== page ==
The first thirty minutes I finally got to understand what it feels like to be a really short person at a rock concert: you know the band is playing, but you can’t see anything. Well, I could see the celebrities; they were about fifty feet to my right, talking to people with professional cameras and microphones. I, on the other hand, had my iPhone.

Not that the publicists and handlers didn’t try to keep me busy. Probably the most hilarious thing about these events is that they hand out a “tip sheet” which not only gives you the names of all the cast members and stars who RSVPed for the event, but it also includes pictures of every one of them. You know, like the dioramas at the Natural History museum, every species is photo-identified, in case, you know, you don’t actually know what Julia Roberts looks like. Ok, I’m being catty. I actually did not know what Sean Meehan or Adam Shapiro looked like. In fact, I didn’t know who they were, but that didn’t stop the publicists from asking me to interview them. “Ask” is a nice way to put it. What actually happens is the publicist points to their pictures on the tip sheet, tells me that they are “available to talk” and when I nod my head and say nothing, they bring them over anyway and say, “Eric, I have Adam Shapiro here for you.” Of course, I am an idiot who has no questions for Adam Shapiro. Worse, I am not saavy enough to pretend that I have questions for Adam, who to be fair, seems like a very pleasant man, so I just say “I’m good” and the publicist shoots me a look like I just killed the dog she and Adam share.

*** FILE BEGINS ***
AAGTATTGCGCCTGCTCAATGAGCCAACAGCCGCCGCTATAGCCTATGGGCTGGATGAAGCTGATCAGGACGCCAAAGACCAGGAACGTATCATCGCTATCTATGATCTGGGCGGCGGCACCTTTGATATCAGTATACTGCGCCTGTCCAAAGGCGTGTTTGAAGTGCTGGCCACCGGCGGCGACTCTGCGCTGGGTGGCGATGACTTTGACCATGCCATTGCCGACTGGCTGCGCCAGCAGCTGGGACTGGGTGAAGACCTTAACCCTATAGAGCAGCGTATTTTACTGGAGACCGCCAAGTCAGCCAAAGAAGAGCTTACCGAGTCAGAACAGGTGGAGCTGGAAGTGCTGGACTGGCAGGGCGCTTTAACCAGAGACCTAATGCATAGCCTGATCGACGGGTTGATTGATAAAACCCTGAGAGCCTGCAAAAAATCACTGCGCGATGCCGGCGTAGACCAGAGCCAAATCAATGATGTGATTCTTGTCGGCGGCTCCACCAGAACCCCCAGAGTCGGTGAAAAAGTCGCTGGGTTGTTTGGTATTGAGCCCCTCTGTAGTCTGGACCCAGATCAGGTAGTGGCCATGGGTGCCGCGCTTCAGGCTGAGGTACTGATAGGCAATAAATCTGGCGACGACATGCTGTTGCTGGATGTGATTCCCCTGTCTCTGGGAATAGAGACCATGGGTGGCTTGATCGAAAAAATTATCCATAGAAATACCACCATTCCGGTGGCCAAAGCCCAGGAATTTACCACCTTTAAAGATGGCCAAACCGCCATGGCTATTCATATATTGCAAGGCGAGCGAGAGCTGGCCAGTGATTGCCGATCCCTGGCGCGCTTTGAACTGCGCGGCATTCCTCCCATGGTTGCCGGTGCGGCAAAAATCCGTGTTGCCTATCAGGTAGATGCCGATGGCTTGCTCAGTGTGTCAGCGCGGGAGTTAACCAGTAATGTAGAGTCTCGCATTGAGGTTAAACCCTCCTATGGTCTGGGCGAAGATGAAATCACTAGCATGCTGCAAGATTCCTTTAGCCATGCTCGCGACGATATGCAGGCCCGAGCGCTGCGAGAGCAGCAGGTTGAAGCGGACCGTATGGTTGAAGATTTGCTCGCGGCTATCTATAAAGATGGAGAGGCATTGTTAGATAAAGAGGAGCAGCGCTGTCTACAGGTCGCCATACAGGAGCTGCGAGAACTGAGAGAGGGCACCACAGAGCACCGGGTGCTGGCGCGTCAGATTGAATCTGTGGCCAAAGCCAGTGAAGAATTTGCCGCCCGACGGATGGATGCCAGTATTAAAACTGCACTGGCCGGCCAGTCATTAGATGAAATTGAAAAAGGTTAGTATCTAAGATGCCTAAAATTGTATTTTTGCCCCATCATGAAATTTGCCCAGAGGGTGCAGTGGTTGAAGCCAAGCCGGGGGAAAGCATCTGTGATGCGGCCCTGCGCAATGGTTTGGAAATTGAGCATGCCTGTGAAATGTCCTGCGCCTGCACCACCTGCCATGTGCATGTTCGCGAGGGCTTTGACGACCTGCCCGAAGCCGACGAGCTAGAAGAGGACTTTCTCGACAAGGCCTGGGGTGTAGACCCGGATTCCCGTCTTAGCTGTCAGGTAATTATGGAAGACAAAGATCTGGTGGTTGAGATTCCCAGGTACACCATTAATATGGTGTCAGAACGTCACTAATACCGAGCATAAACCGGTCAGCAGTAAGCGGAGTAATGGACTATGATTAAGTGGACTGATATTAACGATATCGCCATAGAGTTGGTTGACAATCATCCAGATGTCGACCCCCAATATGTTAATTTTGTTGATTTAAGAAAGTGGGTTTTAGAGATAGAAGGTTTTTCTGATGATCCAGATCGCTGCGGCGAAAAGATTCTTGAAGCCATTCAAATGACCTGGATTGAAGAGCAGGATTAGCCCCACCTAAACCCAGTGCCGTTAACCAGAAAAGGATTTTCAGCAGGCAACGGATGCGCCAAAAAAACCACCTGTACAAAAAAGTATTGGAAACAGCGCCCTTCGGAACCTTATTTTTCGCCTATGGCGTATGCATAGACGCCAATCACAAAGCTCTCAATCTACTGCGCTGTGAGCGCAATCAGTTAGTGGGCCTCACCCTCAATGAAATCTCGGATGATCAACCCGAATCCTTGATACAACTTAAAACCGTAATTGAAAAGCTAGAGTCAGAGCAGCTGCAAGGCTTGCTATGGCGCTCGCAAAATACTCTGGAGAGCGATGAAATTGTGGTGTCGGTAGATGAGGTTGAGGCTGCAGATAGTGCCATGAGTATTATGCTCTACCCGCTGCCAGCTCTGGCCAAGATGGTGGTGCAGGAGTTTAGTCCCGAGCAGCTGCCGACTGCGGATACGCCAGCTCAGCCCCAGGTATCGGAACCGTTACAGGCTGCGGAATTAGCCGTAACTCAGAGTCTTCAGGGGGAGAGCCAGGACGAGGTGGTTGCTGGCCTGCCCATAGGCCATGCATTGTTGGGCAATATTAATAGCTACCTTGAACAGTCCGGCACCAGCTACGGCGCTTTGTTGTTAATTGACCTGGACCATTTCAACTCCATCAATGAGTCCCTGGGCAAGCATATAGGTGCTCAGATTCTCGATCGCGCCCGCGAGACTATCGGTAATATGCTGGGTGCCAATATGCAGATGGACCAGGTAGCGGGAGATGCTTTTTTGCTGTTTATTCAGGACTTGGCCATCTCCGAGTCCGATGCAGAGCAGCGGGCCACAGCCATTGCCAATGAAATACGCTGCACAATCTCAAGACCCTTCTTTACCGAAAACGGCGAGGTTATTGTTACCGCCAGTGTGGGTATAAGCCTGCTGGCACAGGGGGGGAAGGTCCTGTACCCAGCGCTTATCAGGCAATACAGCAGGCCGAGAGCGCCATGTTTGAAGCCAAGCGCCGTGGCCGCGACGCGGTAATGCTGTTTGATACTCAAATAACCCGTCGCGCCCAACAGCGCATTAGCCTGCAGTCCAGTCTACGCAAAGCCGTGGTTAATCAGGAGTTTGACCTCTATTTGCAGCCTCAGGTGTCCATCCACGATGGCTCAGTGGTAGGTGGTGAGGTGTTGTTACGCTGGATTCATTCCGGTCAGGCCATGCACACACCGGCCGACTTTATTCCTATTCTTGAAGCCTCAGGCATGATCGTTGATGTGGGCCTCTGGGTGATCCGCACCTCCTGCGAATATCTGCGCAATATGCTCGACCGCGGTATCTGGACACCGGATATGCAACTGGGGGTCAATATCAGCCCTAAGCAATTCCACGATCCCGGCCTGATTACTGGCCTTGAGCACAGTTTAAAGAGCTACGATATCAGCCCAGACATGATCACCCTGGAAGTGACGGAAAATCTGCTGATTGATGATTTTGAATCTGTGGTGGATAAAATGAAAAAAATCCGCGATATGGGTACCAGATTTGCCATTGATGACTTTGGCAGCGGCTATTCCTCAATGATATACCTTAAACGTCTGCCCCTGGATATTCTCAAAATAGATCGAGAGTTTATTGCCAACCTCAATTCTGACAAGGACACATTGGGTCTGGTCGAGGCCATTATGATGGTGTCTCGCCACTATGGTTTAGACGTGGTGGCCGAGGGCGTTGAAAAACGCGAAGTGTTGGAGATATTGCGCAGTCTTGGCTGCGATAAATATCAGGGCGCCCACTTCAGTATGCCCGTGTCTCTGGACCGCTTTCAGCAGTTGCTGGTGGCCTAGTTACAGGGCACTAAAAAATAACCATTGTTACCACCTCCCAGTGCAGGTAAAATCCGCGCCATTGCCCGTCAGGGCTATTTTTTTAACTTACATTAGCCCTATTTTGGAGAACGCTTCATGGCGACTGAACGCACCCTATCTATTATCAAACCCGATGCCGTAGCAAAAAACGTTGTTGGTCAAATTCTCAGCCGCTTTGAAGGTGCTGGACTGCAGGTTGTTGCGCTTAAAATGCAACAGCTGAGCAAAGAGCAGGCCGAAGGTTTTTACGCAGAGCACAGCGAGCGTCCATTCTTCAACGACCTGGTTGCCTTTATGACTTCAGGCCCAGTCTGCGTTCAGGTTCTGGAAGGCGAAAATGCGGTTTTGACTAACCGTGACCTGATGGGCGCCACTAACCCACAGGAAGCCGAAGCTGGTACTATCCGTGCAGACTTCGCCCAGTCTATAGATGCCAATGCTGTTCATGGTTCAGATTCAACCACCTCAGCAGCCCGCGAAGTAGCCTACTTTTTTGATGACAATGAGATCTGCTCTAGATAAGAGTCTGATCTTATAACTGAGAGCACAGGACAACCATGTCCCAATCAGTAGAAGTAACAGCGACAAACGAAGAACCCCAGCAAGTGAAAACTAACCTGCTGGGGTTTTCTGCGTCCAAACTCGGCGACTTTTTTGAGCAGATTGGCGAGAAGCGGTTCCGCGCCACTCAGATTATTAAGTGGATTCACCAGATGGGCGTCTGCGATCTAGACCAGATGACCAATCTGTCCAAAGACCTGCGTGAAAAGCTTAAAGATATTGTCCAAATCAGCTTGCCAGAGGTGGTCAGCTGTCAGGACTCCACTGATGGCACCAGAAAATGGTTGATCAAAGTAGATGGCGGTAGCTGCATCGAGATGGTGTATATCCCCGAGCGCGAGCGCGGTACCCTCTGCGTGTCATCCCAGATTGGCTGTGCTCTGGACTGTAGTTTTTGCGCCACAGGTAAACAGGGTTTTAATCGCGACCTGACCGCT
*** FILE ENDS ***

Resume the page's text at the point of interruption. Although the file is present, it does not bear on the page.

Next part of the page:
Did I want to talk to Rob Thomas? Not really. I mean, Rob Thomas is cool, I guess, but he’s not in the movie. He’s not even in the movies. Is he making music anymore? But Rob Thomas does look good! I’ll give him that.

At 7 O’clock the Aussie from the Daily News is saying she doesn’t have enough stuff to even bother to write a story, and in five minutes they’re going to whizz everyone into the theater and we’d have squat. I decide I should at least take some photos, although even that isn’t easy, since at this point both Taylor Kitsch and Jim Parsons are about 10 feet away and I need to be ready to ask a question at any minute.

And then Angelina Jolie struts past us. Angelina Jolie is so so thin. Holy shit is she thin. She just walks on by by herself. Followed by a few other faces, including none other than Larry Kramer himself, who wears a red cap and a robe. No shit I actually thought it was Cardinal Egan. I was like, damn, HBO, that’s some get for a movie like this. Then I looked closer: Larry Kramer! Still going strong.



Before I get a chance to process this Julia Roberts walks right by us straight into the theater. Apparently she got the “skip ahead five places” Chance card on Monopoly and decided we aren’t worth a chat. That’s the back of her head, below:




Finally, I do manage to talk to some of the stars. Some thoughts: Taylor Kitsch is sexy, and beautiful. And funny.




Matt Bomer is ridiculously sexy and beautiful. His eyes are sort of obscene. I decided I had to touch him, so I shook his hand.


Jonathan Groff is beautiful, but probably too nice a guy for me to describe as sexy. He’s like the just- happy-to-be-there-aw-shucks kind of celebrity. He told me he loved my glasses.